The disc springs are selected and arranged with intermediate flat spacers to provide a composite spring constant such that compression of the plurality of disc springs over a length greater than the stroke of the jar with which the jar accelerator of the present invention is used, generates a force less than the force required to release the connection means of the jar. Stated in another way, the disc springs are selected and arranged such that during operation the accelerator will elongate more than the stroke of the jar, whereby substantially all of the movement during the stroke of the jar is supplied by the accelerator.
In one aspect of the invention, the plurality of disc springs includes a first set having a length of compression at least as long as the stroke of the jars and a total spring constant such that the force developed over the length of the compression is less than the force required to release the jars, and a second set of disc springs having a composite spring constant larger than that of the first set.
FIGS. 1, 2 and 3 are schematic sectional elevational views of the jar accelerator of the present invention as connected above a well pipe jar; and
FIGS. 4a, 4b and 4c are sectional elevational views, respectively, of the upper, central and lower portions of the jar accelerator.
Referring now to the drawings, the first to FIGS. 1-3, the jar accelerator of the present invention is designated generally by the numeral 11. Accelerator 11 includes a tubular tool body 12 and a tubular mandrel 13 axially slidingly mounted in tool body 12. Mandrel 13 has at its upper end a tool connection 14 which is adapted to connect with drill pipe or other tool support means. The lower end of tool body 12 is formed to define a tool connection 15 which is adapted to connect with weighting means, as for example drill collars 16 or sinker bars.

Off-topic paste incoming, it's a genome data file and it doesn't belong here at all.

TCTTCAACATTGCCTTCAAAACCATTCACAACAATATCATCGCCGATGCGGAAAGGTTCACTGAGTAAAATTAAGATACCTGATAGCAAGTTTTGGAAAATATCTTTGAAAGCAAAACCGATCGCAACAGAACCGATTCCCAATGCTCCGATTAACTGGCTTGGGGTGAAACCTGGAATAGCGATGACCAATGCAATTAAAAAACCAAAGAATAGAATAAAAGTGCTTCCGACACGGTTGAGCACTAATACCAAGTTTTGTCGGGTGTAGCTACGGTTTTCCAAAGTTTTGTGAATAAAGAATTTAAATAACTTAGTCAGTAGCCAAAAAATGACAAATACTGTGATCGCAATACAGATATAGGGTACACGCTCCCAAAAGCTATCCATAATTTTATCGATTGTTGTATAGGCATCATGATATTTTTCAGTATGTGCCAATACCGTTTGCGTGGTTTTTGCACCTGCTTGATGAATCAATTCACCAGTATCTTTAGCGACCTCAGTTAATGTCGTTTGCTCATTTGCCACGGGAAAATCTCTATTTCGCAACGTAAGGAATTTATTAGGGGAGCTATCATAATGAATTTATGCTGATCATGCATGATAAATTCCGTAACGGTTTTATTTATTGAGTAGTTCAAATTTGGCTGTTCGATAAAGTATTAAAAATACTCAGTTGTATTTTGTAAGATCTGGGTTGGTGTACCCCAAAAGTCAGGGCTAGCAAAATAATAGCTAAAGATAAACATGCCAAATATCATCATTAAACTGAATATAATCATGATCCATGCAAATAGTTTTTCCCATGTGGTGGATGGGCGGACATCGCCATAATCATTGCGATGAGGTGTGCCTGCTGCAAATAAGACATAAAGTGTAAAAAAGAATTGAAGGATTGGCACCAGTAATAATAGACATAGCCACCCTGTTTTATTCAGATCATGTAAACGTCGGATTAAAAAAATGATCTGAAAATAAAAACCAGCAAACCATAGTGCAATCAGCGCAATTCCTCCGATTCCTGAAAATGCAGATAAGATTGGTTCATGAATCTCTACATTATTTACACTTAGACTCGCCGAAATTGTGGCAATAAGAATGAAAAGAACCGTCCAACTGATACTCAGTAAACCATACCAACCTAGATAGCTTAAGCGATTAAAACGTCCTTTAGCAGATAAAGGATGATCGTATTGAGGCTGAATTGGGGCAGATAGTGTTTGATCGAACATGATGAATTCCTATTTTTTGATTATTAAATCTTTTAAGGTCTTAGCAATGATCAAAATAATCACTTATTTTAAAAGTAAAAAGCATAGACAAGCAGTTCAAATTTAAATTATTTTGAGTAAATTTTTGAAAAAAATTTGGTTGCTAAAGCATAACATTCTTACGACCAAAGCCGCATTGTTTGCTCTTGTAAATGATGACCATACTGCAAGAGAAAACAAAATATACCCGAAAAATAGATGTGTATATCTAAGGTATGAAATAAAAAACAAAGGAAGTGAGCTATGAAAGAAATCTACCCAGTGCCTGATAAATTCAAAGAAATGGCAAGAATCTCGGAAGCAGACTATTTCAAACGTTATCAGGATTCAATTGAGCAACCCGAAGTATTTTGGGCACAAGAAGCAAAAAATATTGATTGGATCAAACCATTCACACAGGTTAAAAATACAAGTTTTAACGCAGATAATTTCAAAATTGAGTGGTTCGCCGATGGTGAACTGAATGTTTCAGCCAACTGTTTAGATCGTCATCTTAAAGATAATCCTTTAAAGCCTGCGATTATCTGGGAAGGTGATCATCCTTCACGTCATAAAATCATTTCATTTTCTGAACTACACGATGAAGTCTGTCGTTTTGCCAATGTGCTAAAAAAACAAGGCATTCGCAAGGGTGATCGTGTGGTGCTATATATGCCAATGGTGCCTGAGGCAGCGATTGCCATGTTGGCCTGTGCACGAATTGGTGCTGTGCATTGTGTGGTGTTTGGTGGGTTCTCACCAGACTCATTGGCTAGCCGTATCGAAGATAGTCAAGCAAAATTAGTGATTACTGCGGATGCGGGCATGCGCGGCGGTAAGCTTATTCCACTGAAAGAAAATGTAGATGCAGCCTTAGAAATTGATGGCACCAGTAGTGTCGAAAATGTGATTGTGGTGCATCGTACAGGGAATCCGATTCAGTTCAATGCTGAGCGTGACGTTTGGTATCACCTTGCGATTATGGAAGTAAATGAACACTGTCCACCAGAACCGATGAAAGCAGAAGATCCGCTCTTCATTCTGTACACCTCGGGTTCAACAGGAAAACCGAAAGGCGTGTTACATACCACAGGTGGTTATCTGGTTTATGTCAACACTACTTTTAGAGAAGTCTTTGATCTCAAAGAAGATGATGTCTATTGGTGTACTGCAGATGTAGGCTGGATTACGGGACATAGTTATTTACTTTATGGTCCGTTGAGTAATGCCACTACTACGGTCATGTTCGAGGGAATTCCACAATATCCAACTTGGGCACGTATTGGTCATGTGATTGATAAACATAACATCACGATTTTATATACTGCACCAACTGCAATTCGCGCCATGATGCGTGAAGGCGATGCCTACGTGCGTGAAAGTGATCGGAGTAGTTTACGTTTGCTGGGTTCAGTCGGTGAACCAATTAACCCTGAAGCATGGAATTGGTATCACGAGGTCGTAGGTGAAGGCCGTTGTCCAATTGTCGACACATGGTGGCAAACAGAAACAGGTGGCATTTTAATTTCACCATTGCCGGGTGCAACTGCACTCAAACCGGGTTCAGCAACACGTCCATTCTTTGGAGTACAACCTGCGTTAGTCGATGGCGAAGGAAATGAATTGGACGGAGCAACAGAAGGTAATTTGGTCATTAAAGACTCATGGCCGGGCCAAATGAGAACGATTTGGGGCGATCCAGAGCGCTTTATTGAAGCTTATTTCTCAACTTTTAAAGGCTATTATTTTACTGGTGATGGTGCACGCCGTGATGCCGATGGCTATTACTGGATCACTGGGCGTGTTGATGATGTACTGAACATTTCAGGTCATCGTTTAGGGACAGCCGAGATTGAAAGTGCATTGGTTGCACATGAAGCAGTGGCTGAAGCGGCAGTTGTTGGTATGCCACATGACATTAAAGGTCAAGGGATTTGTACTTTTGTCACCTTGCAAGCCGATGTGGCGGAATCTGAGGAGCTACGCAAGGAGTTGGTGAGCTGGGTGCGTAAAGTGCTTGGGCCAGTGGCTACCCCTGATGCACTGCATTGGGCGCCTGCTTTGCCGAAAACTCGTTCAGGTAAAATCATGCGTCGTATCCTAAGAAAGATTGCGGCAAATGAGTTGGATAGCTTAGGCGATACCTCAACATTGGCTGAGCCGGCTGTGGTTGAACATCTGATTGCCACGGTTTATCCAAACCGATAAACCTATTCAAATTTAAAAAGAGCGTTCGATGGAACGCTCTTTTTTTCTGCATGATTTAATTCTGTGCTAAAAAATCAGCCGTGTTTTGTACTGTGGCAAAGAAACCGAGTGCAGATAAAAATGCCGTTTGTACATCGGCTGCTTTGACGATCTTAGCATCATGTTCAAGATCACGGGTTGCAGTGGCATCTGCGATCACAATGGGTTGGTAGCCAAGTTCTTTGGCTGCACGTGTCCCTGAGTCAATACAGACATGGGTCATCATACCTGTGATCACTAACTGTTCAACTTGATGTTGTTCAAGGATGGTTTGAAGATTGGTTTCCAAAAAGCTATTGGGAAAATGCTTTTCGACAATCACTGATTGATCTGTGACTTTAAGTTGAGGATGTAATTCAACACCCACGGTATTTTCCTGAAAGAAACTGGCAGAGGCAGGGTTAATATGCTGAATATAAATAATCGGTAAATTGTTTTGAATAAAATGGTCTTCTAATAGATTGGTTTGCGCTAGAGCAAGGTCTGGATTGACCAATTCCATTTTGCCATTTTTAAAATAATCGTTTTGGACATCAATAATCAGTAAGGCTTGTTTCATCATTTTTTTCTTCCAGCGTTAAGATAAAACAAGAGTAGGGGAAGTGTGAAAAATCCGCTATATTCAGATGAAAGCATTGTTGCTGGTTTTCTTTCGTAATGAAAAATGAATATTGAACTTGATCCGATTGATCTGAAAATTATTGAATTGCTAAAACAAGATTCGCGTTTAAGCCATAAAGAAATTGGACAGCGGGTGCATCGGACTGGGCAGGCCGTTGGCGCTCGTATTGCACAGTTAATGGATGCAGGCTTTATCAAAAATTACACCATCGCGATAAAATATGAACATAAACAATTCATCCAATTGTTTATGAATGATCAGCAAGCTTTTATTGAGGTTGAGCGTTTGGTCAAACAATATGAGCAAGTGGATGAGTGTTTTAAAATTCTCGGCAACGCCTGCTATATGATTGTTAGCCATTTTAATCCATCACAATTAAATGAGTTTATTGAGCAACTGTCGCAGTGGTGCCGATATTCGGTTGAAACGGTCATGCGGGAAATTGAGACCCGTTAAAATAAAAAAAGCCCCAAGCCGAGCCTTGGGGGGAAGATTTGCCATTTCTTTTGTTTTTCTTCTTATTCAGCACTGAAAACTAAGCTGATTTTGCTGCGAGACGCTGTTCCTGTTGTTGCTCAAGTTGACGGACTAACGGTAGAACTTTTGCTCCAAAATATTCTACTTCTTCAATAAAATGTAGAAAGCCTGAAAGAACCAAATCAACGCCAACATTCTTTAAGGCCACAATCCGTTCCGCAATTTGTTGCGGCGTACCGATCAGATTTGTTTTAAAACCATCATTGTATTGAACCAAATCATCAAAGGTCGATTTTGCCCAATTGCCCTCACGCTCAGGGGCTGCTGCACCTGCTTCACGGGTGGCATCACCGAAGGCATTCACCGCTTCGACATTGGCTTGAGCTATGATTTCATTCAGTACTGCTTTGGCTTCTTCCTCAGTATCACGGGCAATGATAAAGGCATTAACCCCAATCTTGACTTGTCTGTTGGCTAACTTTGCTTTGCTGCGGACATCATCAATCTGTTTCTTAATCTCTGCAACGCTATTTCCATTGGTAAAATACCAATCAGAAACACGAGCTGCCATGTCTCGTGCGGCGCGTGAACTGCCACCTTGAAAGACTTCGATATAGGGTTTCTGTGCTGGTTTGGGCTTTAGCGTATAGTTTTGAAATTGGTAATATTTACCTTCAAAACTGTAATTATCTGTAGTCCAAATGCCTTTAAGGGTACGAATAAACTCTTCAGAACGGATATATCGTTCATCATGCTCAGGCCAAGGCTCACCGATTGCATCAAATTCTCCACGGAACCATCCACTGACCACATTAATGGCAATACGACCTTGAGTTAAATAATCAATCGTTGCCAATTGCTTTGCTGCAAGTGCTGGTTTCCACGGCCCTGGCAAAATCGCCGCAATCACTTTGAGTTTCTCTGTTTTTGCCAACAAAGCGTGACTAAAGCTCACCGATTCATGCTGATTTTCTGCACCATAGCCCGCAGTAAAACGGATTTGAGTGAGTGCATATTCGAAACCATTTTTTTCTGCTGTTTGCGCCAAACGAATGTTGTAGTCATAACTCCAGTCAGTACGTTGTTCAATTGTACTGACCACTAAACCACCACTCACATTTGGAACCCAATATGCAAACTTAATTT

Jar accelerator 11 is adapted for use with a limited upstroke jar designated generally by the numeral 20. Jar 20 is preferably a mechanical jar of the type disclosed in U.S. Pat. No. 4,333, 542; however, jar accelerator 11 may be used with other limited upstroke jars including oil jars.
Jar 20 includes an elongated body 21 and an elongated operator mandrel 22. Jar body 21 is formed to define an internal anvil 23 and operator mandrel 22 is formed to define a hammer 24. Jar 20 includes a latch 25 which establishes a releasable When jar body 21 and operator mandrel 22 are latched together, anvil 23 and hammer 24 are spaced apart a distance as shown in FIG. 1. This distance is known as the "stroke" of the jar. latch 25 is releasable when the axial tension between jar body 21 and operator mandrel 22 exceeds a certain level. Spring means 26 are provided for setting the level of tension of which latch 25 releases.
Operator mandrel 22 of jar 20 includes at its upper end a tool connection 27 which is adapted to connect with drill collars 16. Jar body 21 includes at its lower end a tool connection 28 which is adapted to connect with a fishing tool, if jar 20 is used as a fish jar, or with drill collars if jar 20 is used as a drilling jar.
Tool body of jar accelerator 11 is formed to define an internal shoulder 17 and jar accelerator mandrel 13 is formed to define a facing shoulder 18. Shoulders 17 and 18 cooperate to form a spring chamber 19 which contains a stack of frusto-conical disc springs 29. Disc springs 29 urge shoulders 17 and 18 apart.
Referring now to FIG. 4b, the stack of frusto-conical springs is shown in partial cross-section to illustrate the components. The stack includes frusto-conical disc springs of various thicknesses, indicated at 100 and 101 and flat spacer washers 102 spaced at intervals in the stack to provide the selected composite spring constant more fully described hereinbelow.
In FIG. 1, jar 20 is shown immediately prior to the release of latch 25. Spring means 26 of jar 20 is compressed to develop a force slightly less than the set force of the latch. Disc springs 29 of jar accelerator 11 are compressed by the movement together of shoulders 17 and 18. The compression of disc springs 29 stores energy, which upon release of latch 25 is delivered to drill collars 16 and jar 20. Disc springs 29 are selected and arranged to have a composite spring constant such that the elongation of jar accelerator 11 during loading is greater than the stroke of jar 20.
Referring specifically to FIG. 2, jar 20 is shown at an instant after the release of latch 25. When latch 25 is released, jar body 21 and operator mandrel 22 are free to move axially with respect to each other thereby allowing hammer 24 to move toward anvil 23. The force causing the movement of hammer 24 toward anvil 23 is provided by jar accelerator 11. The energy stored in disc springs 29 is delivered to drill collars 26 and operator mandrel 22, drill collars 16 and accelerator tool body 12, which are substantially rigidly interconnected, accelerate rapidly upward as a unit and the potential energy stored in springs 29 is converted into kinetic energy.